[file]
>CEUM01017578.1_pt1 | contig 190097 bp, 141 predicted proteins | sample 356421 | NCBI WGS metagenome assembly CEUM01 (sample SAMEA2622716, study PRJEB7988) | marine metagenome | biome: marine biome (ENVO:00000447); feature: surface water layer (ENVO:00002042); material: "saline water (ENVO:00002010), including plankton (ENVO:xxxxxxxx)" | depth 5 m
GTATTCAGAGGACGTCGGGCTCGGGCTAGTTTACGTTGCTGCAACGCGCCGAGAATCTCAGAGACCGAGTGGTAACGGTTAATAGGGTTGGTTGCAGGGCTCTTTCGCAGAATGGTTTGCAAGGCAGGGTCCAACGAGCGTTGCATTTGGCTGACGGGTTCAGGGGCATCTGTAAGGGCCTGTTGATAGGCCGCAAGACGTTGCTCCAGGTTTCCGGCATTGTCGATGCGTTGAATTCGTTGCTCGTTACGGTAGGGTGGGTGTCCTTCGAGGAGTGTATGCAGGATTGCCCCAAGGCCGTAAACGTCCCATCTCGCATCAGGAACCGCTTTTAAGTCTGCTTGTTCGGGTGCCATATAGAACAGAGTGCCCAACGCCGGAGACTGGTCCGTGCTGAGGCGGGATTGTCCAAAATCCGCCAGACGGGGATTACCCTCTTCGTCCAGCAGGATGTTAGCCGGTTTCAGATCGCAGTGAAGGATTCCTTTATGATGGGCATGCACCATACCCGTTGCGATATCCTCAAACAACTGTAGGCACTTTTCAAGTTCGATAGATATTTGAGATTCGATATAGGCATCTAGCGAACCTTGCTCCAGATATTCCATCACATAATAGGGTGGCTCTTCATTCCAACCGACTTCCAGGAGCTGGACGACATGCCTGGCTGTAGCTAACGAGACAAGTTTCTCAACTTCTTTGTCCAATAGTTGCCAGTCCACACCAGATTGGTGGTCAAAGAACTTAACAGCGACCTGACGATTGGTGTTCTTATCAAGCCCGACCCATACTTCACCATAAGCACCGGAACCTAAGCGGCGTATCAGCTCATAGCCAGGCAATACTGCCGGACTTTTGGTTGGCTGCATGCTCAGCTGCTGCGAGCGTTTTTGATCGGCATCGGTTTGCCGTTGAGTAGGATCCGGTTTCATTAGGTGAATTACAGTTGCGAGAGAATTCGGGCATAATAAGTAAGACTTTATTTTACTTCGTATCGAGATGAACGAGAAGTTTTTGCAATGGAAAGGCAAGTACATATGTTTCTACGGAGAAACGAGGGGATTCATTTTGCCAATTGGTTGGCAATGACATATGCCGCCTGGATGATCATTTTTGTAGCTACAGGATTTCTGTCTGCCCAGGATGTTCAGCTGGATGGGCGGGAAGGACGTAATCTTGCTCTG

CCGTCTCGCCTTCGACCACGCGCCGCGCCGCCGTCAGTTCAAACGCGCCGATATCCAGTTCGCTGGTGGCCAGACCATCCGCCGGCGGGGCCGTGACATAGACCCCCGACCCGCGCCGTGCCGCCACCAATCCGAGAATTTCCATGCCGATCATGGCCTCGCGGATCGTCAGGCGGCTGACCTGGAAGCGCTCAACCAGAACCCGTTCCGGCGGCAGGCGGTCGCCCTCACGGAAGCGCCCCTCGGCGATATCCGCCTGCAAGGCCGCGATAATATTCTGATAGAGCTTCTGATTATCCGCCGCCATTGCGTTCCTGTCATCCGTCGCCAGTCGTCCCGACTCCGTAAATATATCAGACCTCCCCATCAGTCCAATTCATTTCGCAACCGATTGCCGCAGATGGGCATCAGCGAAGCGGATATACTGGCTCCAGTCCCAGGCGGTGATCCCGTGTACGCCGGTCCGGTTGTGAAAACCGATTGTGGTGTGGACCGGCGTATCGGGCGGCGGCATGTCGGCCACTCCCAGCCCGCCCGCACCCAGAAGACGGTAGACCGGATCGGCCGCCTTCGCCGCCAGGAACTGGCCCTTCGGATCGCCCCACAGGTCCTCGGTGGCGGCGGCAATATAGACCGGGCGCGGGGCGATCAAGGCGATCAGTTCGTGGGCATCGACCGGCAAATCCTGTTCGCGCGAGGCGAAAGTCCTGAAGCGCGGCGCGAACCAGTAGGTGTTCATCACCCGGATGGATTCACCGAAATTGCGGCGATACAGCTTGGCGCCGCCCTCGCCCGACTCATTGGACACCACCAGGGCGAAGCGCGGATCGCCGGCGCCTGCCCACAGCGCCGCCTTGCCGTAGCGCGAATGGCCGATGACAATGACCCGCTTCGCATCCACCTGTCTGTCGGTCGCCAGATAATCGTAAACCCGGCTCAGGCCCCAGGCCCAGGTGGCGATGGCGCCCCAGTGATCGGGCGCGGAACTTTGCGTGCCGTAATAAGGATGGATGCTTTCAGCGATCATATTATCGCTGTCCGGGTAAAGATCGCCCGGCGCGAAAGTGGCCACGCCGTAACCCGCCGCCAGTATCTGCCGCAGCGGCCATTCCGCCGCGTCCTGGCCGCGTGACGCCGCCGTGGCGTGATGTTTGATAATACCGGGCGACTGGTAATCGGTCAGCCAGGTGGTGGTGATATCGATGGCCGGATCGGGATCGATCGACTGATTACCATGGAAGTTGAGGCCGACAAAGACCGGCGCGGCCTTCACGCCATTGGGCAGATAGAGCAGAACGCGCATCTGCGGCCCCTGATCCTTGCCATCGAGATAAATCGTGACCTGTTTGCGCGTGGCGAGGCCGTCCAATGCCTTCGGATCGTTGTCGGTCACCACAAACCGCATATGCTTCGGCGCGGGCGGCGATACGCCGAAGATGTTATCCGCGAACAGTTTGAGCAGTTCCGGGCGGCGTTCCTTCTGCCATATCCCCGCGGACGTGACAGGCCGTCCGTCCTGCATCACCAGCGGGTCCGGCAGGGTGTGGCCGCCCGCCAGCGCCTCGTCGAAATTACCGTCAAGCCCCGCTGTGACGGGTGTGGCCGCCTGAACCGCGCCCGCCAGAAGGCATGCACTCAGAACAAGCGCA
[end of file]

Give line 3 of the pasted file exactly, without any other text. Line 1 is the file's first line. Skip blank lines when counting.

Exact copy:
CCGTCTCGCCTTCGACCACGCGCCGCGCCGCCGTCAGTTCAAACGCGCCGATATCCAGTTCGCTGGTGGCCAGACCATCCGCCGGCGGGGCCGTGACATAGACCCCCGACCCGCGCCGTGCCGCCACCAATCCGAGAATTTCCATGCCGATCATGGCCTCGCGGATCGTCAGGCGGCTGACCTGGAAGCGCTCAACCAGAACCCGTTCCGGCGGCAGGCGGTCGCCCTCACGGAAGCGCCCCTCGGCGATATCCGCCTGCAAGGCCGCGATAATATTCTGATAGAGCTTCTGATTATCCGCCGCCATTGCGTTCCTGTCATCCGTCGCCAGTCGTCCCGACTCCGTAAATATATCAGACCTCCCCATCAGTCCAATTCATTTCGCAACCGATTGCCGCAGATGGGCATCAGCGAAGCGGATATACTGGCTCCAGTCCCAGGCGGTGATCCCGTGTACGCCGGTCCGGTTGTGAAAACCGATTGTGGTGTGGACCGGCGTATCGGGCGGCGGCATGTCGGCCACTCCCAGCCCGCCCGCACCCAGAAGACGGTAGACCGGATCGGCCGCCTTCGCCGCCAGGAACTGGCCCTTCGGATCGCCCCACAGGTCCTCGGTGGCGGCGGCAATATAGACCGGGCGCGGGGCGATCAAGGCGATCAGTTCGTGGGCATCGACCGGCAAATCCTGTTCGCGCGAGGCGAAAGTCCTGAAGCGCGGCGCGAACCAGTAGGTGTTCATCACCCGGATGGATTCACCGAAATTGCGGCGATACAGCTTGGCGCCGCCCTCGCCCGACTCATTGGACACCACCAGGGCGAAGCGCGGATCGCCGGCGCCTGCCCACAGCGCCGCCTTGCCGTAGCGCGAATGGCCGATGACAATGACCCGCTTCGCATCCACCTGTCTGTCGGTCGCCAGATAATCGTAAACCCGGCTCAGGCCCCAGGCCCAGGTGGCGATGGCGCCCCAGTGATCGGGCGCGGAACTTTGCGTGCCGTAATAAGGATGGATGCTTTCAGCGATCATATTATCGCTGTCCGGGTAAAGATCGCCCGGCGCGAAAGTGGCCACGCCGTAACCCGCCGCCAGTATCTGCCGCAGCGGCCATTCCGCCGCGTCCTGGCCGCGTGACGCCGCCGTGGCGTGATGTTTGATAATACCGGGCGACTGGTAATCGGTCAGCCAGGTGGTGGTGATATCGATGGCCGGATCGGGATCGATCGACTGATTACCATGGAAGTTGAGGCCGACAAAGACCGGCGCGGCCTTCACGCCATTGGGCAGATAGAGCAGAACGCGCATCTGCGGCCCCTGATCCTTGCCATCGAGATAAATCGTGACCTGTTTGCGCGTGGCGAGGCCGTCCAATGCCTTCGGATCGTTGTCGGTCACCACAAACCGCATATGCTTCGGCGCGGGCGGCGATACGCCGAAGATGTTATCCGCGAACAGTTTGAGCAGTTCCGGGCGGCGTTCCTTCTGCCATATCCCCGCGGACGTGACAGGCCGTCCGTCCTGCATCACCAGCGGGTCCGGCAGGGTGTGGCCGCCCGCCAGCGCCTCGTCGAAATTACCGTCAAGCCCCGCTGTGACGGGTGTGGCCGCCTGAACCGCGCCCGCCAGAAGGCATGCACTCAGAACAAGCGCA